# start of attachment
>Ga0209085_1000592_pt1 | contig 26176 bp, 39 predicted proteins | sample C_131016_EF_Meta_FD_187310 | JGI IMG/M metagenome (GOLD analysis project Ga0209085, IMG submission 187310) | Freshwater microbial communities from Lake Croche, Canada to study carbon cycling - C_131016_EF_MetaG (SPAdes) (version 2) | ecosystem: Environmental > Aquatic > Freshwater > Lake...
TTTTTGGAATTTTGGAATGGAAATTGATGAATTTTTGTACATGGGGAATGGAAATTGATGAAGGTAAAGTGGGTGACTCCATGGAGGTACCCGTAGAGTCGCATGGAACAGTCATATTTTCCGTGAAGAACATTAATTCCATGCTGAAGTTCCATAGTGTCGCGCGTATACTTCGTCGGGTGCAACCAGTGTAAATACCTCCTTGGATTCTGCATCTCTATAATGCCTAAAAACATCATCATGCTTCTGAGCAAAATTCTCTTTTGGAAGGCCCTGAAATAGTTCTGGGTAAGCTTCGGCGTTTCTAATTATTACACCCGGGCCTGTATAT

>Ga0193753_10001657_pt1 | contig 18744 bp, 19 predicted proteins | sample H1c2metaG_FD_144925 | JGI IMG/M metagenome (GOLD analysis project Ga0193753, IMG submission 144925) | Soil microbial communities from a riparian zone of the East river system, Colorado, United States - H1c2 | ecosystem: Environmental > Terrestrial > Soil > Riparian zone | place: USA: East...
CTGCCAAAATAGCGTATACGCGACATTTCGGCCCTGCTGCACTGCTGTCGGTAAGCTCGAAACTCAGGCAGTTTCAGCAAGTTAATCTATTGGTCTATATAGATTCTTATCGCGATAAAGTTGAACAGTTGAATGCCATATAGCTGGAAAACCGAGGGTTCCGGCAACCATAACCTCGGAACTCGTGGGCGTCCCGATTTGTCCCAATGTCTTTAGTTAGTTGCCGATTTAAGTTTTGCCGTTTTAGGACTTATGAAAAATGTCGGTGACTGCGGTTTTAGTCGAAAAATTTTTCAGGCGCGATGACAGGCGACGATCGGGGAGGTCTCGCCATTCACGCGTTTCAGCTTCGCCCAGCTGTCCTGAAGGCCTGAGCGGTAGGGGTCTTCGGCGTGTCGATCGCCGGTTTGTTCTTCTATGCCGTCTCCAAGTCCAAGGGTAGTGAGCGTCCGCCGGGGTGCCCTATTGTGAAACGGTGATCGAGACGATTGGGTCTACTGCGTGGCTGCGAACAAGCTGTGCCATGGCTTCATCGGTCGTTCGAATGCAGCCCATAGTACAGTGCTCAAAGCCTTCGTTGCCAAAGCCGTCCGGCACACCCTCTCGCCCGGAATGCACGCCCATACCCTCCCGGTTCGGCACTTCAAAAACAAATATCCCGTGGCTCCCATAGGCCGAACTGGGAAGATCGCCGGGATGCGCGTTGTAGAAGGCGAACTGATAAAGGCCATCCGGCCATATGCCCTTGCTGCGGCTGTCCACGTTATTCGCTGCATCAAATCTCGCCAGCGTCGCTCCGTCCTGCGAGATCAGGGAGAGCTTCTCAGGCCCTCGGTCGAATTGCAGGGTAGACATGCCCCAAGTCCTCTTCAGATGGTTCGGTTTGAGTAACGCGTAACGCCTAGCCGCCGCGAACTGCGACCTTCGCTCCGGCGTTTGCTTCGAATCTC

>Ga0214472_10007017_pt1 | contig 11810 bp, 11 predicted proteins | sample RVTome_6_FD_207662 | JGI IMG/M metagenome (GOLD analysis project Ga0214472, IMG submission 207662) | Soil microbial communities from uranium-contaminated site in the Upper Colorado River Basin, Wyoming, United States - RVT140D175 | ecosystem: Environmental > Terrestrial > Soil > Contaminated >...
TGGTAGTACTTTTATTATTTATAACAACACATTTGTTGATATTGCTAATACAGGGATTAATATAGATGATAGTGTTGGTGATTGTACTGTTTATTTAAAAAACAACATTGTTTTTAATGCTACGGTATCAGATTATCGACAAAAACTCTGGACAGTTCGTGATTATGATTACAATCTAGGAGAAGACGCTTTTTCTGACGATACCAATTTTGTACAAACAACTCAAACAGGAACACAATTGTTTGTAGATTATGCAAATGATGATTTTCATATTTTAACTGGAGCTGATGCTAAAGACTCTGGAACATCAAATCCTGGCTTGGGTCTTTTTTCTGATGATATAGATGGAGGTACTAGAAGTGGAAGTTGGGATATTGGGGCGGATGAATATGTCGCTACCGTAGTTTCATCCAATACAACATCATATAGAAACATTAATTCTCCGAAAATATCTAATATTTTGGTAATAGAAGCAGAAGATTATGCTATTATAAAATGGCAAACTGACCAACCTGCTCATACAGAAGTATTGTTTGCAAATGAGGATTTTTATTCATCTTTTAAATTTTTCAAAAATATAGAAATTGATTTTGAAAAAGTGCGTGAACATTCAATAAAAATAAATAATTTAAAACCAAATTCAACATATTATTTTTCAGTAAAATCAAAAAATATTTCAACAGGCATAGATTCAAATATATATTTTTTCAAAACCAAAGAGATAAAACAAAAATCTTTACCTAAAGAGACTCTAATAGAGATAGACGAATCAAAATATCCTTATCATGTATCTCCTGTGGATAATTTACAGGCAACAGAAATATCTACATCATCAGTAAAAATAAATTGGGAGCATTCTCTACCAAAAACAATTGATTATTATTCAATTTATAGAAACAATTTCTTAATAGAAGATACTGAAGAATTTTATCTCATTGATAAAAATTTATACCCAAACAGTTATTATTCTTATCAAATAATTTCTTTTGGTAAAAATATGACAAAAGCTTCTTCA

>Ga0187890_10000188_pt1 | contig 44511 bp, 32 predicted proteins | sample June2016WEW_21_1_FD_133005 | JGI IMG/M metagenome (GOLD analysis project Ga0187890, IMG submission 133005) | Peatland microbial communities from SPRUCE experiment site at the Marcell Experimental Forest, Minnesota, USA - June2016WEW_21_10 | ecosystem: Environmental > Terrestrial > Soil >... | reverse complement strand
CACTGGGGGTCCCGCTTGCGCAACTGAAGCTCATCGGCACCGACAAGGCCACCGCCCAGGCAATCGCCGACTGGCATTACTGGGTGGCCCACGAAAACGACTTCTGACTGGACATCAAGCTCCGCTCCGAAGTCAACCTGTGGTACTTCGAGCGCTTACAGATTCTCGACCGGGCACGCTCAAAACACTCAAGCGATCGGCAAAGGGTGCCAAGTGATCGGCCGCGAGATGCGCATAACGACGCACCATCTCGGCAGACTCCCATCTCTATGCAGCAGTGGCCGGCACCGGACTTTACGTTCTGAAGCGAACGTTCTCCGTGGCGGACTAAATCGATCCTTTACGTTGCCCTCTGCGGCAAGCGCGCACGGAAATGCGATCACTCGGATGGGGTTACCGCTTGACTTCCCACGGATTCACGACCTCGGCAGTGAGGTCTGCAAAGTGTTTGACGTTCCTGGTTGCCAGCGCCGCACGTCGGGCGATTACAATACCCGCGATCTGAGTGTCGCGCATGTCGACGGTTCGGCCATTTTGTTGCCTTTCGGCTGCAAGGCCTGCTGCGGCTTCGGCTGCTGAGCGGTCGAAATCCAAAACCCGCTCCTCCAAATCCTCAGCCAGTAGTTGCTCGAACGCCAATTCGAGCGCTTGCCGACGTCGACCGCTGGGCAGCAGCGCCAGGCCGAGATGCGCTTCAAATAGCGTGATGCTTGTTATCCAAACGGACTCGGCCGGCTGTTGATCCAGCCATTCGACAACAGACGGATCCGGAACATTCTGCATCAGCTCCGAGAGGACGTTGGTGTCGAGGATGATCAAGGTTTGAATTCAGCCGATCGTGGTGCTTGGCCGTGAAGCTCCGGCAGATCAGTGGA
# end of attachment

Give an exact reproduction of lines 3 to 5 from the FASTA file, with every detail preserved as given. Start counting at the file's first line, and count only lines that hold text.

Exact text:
>Ga0193753_10001657_pt1 | contig 18744 bp, 19 predicted proteins | sample H1c2metaG_FD_144925 | JGI IMG/M metagenome (GOLD analysis project Ga0193753, IMG submission 144925) | Soil microbial communities from a riparian zone of the East river system, Colorado, United States - H1c2 | ecosystem: Environmental > Terrestrial > Soil > Riparian zone | place: USA: East...
CTGCCAAAATAGCGTATACGCGACATTTCGGCCCTGCTGCACTGCTGTCGGTAAGCTCGAAACTCAGGCAGTTTCAGCAAGTTAATCTATTGGTCTATATAGATTCTTATCGCGATAAAGTTGAACAGTTGAATGCCATATAGCTGGAAAACCGAGGGTTCCGGCAACCATAACCTCGGAACTCGTGGGCGTCCCGATTTGTCCCAATGTCTTTAGTTAGTTGCCGATTTAAGTTTTGCCGTTTTAGGACTTATGAAAAATGTCGGTGACTGCGGTTTTAGTCGAAAAATTTTTCAGGCGCGATGACAGGCGACGATCGGGGAGGTCTCGCCATTCACGCGTTTCAGCTTCGCCCAGCTGTCCTGAAGGCCTGAGCGGTAGGGGTCTTCGGCGTGTCGATCGCCGGTTTGTTCTTCTATGCCGTCTCCAAGTCCAAGGGTAGTGAGCGTCCGCCGGGGTGCCCTATTGTGAAACGGTGATCGAGACGATTGGGTCTACTGCGTGGCTGCGAACAAGCTGTGCCATGGCTTCATCGGTCGTTCGAATGCAGCCCATAGTACAGTGCTCAAAGCCTTCGTTGCCAAAGCCGTCCGGCACACCCTCTCGCCCGGAATGCACGCCCATACCCTCCCGGTTCGGCACTTCAAAAACAAATATCCCGTGGCTCCCATAGGCCGAACTGGGAAGATCGCCGGGATGCGCGTTGTAGAAGGCGAACTGATAAAGGCCATCCGGCCATATGCCCTTGCTGCGGCTGTCCACGTTATTCGCTGCATCAAATCTCGCCAGCGTCGCTCCGTCCTGCGAGATCAGGGAGAGCTTCTCAGGCCCTCGGTCGAATTGCAGGGTAGACATGCCCCAAGTCCTCTTCAGATGGTTCGGTTTGAGTAACGCGTAACGCCTAGCCGCCGCGAACTGCGACCTTCGCTCCGGCGTTTGCTTCGAATCTC

>Ga0214472_10007017_pt1 | contig 11810 bp, 11 predicted proteins | sample RVTome_6_FD_207662 | JGI IMG/M metagenome (GOLD analysis project Ga0214472, IMG submission 207662) | Soil microbial communities from uranium-contaminated site in the Upper Colorado River Basin, Wyoming, United States - RVT140D175 | ecosystem: Environmental > Terrestrial > Soil > Contaminated >...